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Soft modular StarBlocks robots

Researchers at Dartmouth College have developed StarBlocks, soft robotic blocks that connect to create structures capable of rolling, walking, grabbing and carrying. The reconfigurable modules can assemble into forms best suited for tasks like emergency response.

Inspired by collaborative animals like bridge-building ants, the team aimed to create robotic blocks that combine like biological organisms for different functions. Their StarBlocks desktop prototype demonstrates the concept's potential as a dynamic toolkit.

The star-shaped blocks have lightweight, stretchable frames 3D printed from a rubbery material. Mechanical muscles made of deformable alloys provide actuation to enable bending and contraction. Magnets allow the modules to attach.

Published in IEEE Robotics and Automation Letters, the researchers showed various module arrangements: a domed tent structure, rolling wheel, four-legged walker, grabbing arm, and undulating chain that moves a ball. The blocks can also self-assemble when given position data.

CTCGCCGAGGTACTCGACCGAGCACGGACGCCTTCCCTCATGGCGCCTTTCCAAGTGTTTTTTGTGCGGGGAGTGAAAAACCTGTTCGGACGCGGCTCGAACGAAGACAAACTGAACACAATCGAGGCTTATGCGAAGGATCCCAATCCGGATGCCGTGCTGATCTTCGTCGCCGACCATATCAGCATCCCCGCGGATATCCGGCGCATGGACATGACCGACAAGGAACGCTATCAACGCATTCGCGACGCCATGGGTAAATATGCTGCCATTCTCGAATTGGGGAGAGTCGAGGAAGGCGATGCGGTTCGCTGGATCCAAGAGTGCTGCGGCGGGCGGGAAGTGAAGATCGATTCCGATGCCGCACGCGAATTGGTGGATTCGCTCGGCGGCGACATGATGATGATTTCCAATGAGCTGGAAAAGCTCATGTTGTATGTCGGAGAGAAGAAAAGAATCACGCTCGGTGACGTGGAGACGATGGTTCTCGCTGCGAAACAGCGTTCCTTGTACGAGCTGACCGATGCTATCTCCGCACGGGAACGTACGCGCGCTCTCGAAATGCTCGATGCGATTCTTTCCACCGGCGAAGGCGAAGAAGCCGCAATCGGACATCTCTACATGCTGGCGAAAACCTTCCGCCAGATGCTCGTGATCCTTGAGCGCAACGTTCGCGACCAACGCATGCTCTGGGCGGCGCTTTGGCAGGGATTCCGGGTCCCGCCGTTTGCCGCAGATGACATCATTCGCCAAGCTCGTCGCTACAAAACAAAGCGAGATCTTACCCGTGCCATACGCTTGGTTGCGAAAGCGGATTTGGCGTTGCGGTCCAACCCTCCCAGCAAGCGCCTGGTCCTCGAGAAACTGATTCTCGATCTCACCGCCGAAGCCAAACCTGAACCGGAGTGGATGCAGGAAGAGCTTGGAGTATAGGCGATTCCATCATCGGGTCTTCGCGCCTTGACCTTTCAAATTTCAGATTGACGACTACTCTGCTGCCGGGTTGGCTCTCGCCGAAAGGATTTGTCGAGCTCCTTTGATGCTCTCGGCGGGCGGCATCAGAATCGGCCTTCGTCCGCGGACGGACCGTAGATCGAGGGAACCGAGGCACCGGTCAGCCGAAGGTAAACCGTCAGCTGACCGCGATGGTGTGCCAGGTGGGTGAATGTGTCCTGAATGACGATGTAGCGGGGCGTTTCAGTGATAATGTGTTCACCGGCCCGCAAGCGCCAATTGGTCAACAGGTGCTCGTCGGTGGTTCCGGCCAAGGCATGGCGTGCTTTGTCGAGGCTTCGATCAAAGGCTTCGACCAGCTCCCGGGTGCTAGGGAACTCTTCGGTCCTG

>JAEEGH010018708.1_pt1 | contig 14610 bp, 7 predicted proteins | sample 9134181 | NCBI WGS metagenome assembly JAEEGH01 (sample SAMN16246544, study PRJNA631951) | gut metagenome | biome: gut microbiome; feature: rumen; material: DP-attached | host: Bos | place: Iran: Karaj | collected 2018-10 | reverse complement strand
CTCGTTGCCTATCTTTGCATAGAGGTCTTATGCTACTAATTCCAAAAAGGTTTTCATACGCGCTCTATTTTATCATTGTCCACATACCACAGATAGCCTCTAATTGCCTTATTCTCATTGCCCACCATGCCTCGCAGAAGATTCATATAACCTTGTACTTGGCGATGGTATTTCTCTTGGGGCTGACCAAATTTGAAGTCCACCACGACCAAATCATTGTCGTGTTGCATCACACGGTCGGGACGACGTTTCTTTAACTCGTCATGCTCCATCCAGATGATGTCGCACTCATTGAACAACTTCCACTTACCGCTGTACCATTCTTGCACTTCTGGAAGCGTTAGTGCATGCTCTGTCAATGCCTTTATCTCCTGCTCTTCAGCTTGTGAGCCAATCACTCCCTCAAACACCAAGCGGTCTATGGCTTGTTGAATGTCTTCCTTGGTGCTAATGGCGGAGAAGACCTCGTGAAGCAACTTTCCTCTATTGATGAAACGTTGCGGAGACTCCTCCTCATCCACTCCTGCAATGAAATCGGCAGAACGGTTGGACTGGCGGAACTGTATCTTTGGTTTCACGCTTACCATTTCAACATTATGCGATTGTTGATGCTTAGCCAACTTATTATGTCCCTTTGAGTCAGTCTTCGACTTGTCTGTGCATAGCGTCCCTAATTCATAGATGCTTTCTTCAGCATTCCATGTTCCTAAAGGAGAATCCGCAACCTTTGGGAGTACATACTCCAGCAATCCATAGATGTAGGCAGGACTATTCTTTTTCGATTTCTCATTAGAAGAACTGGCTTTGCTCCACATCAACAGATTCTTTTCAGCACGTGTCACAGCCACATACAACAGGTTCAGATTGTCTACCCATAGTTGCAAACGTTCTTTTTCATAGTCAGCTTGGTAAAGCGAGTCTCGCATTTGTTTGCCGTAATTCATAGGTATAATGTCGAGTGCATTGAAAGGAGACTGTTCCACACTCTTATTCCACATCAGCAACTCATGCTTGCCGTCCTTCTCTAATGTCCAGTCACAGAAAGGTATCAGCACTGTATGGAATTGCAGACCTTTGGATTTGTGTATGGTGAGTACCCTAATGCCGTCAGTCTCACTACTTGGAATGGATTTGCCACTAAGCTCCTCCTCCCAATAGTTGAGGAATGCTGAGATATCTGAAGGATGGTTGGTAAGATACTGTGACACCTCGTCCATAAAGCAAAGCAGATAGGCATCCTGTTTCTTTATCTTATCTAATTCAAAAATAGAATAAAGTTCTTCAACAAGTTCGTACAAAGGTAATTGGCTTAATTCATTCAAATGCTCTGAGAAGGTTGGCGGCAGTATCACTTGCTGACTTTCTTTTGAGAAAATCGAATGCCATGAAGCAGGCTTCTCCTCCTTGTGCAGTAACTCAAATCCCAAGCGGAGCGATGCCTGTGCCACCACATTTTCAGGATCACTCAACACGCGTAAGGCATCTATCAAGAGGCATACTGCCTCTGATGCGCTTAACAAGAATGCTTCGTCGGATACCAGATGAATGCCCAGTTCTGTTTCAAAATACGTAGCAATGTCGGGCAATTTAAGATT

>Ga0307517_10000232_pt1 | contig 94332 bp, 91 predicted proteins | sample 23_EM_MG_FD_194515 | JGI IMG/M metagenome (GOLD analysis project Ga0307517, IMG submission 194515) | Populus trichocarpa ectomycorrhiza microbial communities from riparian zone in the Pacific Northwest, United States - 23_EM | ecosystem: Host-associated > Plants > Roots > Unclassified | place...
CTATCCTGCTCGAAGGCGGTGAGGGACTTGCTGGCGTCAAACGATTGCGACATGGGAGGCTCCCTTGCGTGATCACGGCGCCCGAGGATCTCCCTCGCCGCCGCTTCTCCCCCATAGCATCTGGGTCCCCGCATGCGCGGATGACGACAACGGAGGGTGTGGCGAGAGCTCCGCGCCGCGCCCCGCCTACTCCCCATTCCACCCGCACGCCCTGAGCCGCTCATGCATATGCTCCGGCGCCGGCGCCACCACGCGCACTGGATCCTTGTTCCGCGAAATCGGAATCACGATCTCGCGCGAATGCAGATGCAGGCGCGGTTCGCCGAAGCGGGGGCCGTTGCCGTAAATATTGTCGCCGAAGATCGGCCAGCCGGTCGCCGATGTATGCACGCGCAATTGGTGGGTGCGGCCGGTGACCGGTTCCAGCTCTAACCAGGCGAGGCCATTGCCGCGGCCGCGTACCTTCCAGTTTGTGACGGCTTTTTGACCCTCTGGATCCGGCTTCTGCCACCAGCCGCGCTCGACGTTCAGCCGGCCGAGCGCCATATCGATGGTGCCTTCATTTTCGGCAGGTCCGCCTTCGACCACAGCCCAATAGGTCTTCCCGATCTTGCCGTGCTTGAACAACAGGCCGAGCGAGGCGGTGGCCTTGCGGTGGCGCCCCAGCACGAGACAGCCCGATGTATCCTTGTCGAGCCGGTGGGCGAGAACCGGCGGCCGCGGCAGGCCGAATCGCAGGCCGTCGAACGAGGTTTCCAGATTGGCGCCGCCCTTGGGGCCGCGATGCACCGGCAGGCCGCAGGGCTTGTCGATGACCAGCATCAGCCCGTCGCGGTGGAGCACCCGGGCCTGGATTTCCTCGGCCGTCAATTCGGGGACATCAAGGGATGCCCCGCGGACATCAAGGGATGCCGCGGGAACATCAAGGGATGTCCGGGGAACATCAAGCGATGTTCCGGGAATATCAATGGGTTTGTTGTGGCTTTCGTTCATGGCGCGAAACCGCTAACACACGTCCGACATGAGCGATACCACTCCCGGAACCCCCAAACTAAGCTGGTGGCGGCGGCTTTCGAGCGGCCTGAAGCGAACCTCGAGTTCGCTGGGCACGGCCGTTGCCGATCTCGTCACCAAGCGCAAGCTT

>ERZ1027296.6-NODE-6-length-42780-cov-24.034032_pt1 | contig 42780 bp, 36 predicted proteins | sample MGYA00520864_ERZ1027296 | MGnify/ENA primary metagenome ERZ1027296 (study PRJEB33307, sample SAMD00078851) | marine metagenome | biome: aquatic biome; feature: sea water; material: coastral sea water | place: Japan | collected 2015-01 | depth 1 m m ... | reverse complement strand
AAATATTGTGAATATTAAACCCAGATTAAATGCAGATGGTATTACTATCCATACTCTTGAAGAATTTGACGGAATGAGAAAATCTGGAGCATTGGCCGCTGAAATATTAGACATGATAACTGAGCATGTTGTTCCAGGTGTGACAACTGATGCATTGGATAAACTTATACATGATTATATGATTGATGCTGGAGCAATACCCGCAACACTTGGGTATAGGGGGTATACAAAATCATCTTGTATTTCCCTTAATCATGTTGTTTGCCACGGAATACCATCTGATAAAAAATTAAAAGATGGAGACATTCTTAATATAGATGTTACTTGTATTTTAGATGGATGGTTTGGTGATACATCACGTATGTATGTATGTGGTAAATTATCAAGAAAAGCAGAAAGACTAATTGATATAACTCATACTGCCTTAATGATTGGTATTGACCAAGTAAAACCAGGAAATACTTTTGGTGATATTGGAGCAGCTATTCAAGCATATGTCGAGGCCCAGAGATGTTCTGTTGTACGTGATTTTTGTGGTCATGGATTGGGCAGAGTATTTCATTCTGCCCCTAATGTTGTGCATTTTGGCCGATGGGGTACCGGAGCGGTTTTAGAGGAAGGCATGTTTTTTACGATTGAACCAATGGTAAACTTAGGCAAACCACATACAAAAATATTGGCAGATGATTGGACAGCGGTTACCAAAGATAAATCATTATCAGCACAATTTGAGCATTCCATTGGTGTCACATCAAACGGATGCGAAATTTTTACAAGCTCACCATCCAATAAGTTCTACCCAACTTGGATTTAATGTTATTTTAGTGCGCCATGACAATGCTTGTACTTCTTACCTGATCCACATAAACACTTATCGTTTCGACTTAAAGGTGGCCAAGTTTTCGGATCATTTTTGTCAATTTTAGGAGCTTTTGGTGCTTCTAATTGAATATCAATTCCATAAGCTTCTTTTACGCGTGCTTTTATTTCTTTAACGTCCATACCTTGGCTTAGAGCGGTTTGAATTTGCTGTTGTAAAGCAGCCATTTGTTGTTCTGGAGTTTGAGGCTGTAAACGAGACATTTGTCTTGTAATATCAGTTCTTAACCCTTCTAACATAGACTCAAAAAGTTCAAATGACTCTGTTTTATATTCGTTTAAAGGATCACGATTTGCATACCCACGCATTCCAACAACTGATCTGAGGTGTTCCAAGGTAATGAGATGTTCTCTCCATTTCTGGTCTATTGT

According to Professor Devin Balcom, this represents the first modular robot to reconfigure for both manipulation and locomotion tasks. The combination of soft robot flexibility and rigid block control expands capabilities.

By mixing modularity, versatility and durability, the StarBlocks aim to merge key advantages of disparate systems. The team is progressing toward wireless versions for untethered formation and outdoor operation.

StarBlocks exemplify the power of creatively blending bio-inspiration, materials science and robotics. Just as ants collectively adapt to challenges, the blocks demonstrate the potential of cooperative, reconfigurable robot teams. By evolving StarBlocks for real-world situations, the researchers hope to put adaptive functionality in the hands of non-experts.

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